"A matter of survival for the planet and humanity as a whole"
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Interview with Dieter Ernst // "A matter of survival for the planet and humanity as a whole"

Dieter Ernst is a former state secretary, and represents the RWL Water Group in the German Advisory Group.

As a co-initiator of the 'Berlin Water Dialogues' discussion series and member of the German Advisory Group (DBK), Dieter Ernst talks in this interview about the exchanges between the Berlin Initiative and the Bonn2011 Nexus Conference within the framework of the recently initiated satellite discussions.

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Mr Ernst, do the enormous challenges in the nexus of water, energy and food safety require new forms of dialogue and interdisciplinary exchange?

Definitely. We are slowly coming to understand the complexity of water as an issue and the need for networking. This requires completely new approaches and platforms for dialogue. And that's exactly what we want to achieve with the Berlin Water Dialogues.

What contribution can the Berlin Water Dialogues make to the Bonn2011 Nexus Conference?

I think we prepared the ground in readiness for the Bonn conference and gained initial insights, which we intend to pursue further following the conference in the coming years.

What is the central message to the Bonn2011 Nexus Conference that emerged from the first session of the Berlin Water Dialogues in May 2011?

Here I'd like to refer to our {bonn_2011_process/show__41_a_message_to_the_water_energy_and_food_security_nexus_conference_in_november_2011_in_bonn|"Message to the Water, Energy and Food Security Nexus Conference"}. Generally speaking, the conclusion from Berlin is that Bonn's approach to the issues and content is absolutely relevant and current.

Are established concepts — such as integrated water resource management — reaching their limits in the face of the new challenges in the nexus? Why do we need new approaches?

I think so, yes. The concept for integrated water resource management is undoubtedly correct, but doesn't go far enough, because only those directly affected by water are included.

How can we succeed in future in taking our thinking and decision-making on resource distribution beyond the constraints of sectors and levels?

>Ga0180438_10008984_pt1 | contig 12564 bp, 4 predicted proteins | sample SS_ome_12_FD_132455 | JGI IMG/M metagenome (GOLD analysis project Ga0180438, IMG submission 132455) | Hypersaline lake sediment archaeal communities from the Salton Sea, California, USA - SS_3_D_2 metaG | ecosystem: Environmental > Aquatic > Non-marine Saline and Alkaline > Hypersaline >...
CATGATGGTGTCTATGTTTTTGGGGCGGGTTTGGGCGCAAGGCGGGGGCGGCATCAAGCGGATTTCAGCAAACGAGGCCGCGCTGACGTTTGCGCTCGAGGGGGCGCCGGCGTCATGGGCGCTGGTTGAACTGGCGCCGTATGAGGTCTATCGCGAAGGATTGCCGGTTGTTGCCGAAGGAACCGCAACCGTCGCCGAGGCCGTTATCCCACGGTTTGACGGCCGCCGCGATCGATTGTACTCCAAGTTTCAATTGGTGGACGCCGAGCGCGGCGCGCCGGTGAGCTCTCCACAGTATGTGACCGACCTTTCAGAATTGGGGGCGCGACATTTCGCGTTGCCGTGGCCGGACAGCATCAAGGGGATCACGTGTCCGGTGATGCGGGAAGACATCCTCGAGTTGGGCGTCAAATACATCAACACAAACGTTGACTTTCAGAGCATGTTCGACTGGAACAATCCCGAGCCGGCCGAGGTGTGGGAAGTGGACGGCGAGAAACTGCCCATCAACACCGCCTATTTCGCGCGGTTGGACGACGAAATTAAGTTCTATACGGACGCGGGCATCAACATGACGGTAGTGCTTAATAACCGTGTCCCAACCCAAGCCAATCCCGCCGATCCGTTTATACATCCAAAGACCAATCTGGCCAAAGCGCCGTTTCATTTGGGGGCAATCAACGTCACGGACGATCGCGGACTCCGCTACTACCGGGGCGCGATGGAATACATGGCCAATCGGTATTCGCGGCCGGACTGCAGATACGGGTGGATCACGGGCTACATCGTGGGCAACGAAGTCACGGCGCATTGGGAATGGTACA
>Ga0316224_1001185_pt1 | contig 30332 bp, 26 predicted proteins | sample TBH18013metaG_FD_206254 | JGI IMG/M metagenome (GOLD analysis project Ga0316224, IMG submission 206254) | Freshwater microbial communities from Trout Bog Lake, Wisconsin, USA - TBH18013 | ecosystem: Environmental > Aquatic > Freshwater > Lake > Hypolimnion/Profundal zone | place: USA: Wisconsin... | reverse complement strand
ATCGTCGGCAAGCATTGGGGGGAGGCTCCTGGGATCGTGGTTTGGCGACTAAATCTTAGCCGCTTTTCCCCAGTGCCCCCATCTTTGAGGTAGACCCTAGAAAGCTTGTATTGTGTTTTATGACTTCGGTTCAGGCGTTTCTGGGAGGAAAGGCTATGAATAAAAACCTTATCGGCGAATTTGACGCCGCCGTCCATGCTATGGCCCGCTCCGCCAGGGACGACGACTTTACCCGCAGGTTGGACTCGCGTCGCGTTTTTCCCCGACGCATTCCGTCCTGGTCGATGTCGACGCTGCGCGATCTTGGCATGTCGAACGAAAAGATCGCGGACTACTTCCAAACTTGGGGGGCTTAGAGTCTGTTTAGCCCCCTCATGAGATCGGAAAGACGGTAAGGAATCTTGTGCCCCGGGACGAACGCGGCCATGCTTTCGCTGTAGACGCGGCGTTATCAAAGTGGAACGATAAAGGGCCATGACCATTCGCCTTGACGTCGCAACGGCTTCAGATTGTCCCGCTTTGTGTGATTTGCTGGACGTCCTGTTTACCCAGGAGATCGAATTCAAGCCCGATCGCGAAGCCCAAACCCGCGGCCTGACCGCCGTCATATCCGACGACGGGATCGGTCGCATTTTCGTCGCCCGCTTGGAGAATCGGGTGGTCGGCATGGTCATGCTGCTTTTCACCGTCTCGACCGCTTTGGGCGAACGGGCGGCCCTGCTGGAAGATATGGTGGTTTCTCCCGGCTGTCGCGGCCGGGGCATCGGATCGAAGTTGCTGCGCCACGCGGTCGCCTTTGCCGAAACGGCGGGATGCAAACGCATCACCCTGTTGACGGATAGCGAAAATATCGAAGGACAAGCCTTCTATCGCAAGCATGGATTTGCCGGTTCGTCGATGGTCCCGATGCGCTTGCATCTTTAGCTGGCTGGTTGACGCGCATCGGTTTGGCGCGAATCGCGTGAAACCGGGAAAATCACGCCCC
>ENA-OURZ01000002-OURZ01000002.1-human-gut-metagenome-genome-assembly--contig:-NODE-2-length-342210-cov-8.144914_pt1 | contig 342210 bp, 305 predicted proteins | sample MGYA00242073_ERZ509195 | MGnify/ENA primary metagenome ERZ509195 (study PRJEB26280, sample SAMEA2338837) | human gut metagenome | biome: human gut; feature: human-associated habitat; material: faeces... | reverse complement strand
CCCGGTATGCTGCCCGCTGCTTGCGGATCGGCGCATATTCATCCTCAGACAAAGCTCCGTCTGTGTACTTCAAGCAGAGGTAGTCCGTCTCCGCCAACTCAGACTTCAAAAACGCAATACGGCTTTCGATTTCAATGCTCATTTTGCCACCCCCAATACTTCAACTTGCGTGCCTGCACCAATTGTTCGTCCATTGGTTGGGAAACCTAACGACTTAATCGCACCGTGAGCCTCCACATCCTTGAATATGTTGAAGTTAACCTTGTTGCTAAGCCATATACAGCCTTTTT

In my view this is something which either works through incentives — because ultimately everybody will benefit from sustainable solutions, and this can be motivated either by reason or incentives — or alternatively through clear regulations or determining factors such as public opinion and social consensus.

Who do you see as the changemakers who need to play a pioneering role in reorienting decision-making structures in the nexus?

Ultimately, all the decision-makers at all levels whose measures have an effect on the availability and use of water as a resource. These range from elected representatives through heads of companies to water experts in all professions and users — many more people and groups than you might think of at first glance.

What incentives can help create a new decision-making culture on resource use among the various stakeholder groups in the nexus?

This is probably one of the most difficult challenges. As I see it, you need to start by creating awareness that significant progress on this issue is a matter of survival for the planet and humanity as a whole. The Bonn Conference is an important contribution to this.

There are already water shortages in many parts of the world — why are you optimistic that human and natural water needs can be met in 2033 despite population growth and climate change?

Because firstly, there is basically enough water available in the world, and in contrast to fossil fuels this isn't irrevocably consumed. Secondly, we're on the right track with the discussions we've already initiated and there are more and more allies in this. Furthermore, I am a committed optimist.

More about the German Advisory Group (DBK)

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More about Dieter Ernst

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More about the Berlin Water Dialogues

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